In Ukrainian Portraits: Diaries from the Border, Marina Sonkina renders the impact of Russia’s attack on Ukraine in startling, intimate details: the toothless woman who spent her savings on a pair of dentures, only to flee Kharkiv before she could collect them; the bedridden dog breeder who escaped Mykolaiv with her family and five puppies; and the tubercular man – whose face reminds her of Edvard Munch’s The Scream – who cannot access the medication he needs.
They may sound like characters plucked from the pages of an absurdist novel, but these are real people Sonkina met in the chaos of the Korczowa refugee transition centre on the Ukrainian-Polish border, where she volunteered with the Jewish Distribution Committee for three weeks in 2022.
Sonkina did not intend to report on the war from the front lines. Bewildered, numb, and unable to think of anything other than the war in Ukraine, she volunteered to go to Poland to serve as an interpreter – and with the intention to hand out envelopes stuffed with money she had raised in Canada to the refugees who needed it most.
Once there, she realized “the war had laid bare what was usually concealed from the eyes of a stranger: human attachments and loves, support for one another and acts of kindness. But also, the seismic faults running through so many families; their discontents, their arguments, and the way they deal with them in the time of crisis.”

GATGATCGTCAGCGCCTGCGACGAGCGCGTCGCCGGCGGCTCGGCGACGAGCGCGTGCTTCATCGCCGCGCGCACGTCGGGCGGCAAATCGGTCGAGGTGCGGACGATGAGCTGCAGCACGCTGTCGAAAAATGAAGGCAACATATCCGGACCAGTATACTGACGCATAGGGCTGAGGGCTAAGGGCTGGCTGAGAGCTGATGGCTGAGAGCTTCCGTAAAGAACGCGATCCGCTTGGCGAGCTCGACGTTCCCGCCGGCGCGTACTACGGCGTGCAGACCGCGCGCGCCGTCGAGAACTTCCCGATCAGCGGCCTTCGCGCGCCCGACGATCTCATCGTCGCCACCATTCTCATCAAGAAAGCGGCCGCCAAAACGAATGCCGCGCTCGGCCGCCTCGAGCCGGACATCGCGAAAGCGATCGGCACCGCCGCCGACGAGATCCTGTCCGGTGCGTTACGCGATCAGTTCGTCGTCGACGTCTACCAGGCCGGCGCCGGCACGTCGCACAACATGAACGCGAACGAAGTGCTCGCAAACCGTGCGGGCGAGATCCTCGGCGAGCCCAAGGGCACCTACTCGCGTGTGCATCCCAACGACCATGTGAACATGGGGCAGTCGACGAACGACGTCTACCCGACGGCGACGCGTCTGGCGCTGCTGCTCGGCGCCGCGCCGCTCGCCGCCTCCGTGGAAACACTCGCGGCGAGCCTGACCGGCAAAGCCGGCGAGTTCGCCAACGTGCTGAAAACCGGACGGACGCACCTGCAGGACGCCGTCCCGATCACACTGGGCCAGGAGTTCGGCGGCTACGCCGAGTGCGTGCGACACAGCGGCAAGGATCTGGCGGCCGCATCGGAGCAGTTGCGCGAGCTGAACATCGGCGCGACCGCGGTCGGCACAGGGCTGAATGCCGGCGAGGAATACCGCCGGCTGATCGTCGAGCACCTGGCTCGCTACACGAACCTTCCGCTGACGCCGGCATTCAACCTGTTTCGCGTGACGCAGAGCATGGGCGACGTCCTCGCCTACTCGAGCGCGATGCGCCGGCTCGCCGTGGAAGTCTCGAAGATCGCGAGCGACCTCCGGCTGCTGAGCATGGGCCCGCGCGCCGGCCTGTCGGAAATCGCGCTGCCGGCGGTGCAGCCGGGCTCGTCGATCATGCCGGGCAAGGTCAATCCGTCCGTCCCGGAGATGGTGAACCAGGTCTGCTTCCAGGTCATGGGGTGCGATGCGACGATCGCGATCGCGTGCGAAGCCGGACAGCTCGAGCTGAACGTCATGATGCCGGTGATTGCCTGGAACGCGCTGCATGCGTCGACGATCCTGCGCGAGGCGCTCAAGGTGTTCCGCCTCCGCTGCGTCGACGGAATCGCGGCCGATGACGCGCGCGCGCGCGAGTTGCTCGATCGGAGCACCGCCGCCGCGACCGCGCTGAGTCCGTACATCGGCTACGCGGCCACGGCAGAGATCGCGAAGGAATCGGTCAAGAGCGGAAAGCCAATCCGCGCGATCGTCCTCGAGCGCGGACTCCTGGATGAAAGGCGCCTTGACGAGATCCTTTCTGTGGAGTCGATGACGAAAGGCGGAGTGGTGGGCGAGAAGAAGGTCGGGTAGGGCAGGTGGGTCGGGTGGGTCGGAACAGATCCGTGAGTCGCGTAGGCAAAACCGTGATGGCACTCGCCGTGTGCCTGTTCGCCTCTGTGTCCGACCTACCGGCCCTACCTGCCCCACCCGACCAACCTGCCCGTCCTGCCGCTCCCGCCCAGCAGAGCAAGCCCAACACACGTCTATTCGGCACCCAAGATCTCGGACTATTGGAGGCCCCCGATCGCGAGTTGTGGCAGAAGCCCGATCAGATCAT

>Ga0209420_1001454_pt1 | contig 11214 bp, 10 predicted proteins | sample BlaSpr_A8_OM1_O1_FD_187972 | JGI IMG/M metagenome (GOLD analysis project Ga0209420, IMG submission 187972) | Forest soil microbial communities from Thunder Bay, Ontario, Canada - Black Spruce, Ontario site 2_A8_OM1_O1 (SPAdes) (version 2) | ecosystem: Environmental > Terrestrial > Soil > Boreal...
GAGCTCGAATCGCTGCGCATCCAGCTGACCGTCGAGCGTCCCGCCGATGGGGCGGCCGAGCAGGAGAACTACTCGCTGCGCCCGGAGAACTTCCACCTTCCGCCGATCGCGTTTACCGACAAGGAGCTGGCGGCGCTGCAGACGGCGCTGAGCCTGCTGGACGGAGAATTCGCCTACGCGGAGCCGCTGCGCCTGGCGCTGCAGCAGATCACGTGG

Sonkina is not a historian or political scientist. She is a writer, former CBC producer, and scholar who has family in Russia and Ukraine. For years, she has taught Russian literature – first in Moscow, where she was born and raised, and now at Simon Fraser University in B.C. Her encounters with the refugees (the majority of whom are women and children) were fleeting and intense, much like the 12 chapters in Ukrainian Portraits. Sonkina’s focus in these dialogue-filled portraits is to record and witness people whose lives have been disrupted and shattered by brutal war, even as she situates their intimate stories within the complex history and geopolitics of the region.
In Ukrainian Portraits, Sonkina asks the questions that classic Russian writers have engaged with. Who is to blame? What is to be done?
In response to the first question, Sonkina is unwavering. She places responsibility for the ongoing war in Ukraine on Russian President Vladimir Putin and his “Neo-Nazi regime.” Moving forward, she argues, “Russia will have to travel the same path as Germany did: it has to pay full reparations to Ukraine and to acknowledge its crimes.”
While her analysis lacks the nuance and objectivity some readers may seek, Ukrainian Portraits is a vivid, well-crafted narrative that takes us beyond the headlines into the heart of an ongoing humanitarian crisis.